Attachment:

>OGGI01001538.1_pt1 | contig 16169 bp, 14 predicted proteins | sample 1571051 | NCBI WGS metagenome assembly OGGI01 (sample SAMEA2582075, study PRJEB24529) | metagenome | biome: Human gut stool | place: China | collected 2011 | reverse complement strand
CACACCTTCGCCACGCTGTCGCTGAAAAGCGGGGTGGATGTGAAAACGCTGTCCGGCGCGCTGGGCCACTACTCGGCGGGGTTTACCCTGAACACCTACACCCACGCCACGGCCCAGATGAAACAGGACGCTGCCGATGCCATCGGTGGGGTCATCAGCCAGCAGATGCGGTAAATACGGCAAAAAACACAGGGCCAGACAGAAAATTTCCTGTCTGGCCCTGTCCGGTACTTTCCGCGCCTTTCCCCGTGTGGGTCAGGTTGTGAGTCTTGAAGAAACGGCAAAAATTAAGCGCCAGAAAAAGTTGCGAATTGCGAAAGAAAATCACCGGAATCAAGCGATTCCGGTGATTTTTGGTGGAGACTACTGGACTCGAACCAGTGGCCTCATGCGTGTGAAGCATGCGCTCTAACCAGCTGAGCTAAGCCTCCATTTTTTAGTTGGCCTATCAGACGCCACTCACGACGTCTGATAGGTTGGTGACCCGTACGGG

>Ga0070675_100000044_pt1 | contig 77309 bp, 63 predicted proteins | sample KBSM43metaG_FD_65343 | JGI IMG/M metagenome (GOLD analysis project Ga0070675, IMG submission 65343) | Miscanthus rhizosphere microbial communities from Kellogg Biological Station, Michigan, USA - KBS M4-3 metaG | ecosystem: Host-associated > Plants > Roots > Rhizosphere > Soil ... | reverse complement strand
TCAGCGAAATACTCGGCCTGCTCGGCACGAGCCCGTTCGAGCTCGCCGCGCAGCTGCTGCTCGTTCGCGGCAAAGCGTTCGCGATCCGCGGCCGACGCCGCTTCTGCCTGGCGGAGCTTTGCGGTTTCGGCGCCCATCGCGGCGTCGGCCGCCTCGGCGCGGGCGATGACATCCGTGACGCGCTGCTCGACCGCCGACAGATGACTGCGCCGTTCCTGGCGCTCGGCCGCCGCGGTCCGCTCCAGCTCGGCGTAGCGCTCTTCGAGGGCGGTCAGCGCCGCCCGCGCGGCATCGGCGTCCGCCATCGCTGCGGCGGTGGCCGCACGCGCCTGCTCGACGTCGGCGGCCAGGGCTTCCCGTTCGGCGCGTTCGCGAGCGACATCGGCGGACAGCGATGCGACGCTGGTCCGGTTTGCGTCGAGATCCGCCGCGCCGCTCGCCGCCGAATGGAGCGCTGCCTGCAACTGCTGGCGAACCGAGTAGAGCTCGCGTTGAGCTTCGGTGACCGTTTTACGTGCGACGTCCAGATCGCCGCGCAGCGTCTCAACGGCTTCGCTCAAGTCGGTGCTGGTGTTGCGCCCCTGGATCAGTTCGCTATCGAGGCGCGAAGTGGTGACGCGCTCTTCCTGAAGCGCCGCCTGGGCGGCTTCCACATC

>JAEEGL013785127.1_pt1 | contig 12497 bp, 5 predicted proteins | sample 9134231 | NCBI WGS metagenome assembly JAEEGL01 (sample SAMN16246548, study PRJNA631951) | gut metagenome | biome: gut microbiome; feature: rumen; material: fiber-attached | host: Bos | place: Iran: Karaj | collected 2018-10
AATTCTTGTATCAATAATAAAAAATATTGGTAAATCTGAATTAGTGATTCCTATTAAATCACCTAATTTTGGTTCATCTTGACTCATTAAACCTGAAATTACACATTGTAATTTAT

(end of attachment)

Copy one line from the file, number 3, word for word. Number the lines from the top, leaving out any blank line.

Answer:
>Ga0070675_100000044_pt1 | contig 77309 bp, 63 predicted proteins | sample KBSM43metaG_FD_65343 | JGI IMG/M metagenome (GOLD analysis project Ga0070675, IMG submission 65343) | Miscanthus rhizosphere microbial communities from Kellogg Biological Station, Michigan, USA - KBS M4-3 metaG | ecosystem: Host-associated > Plants > Roots > Rhizosphere > Soil ... | reverse complement strand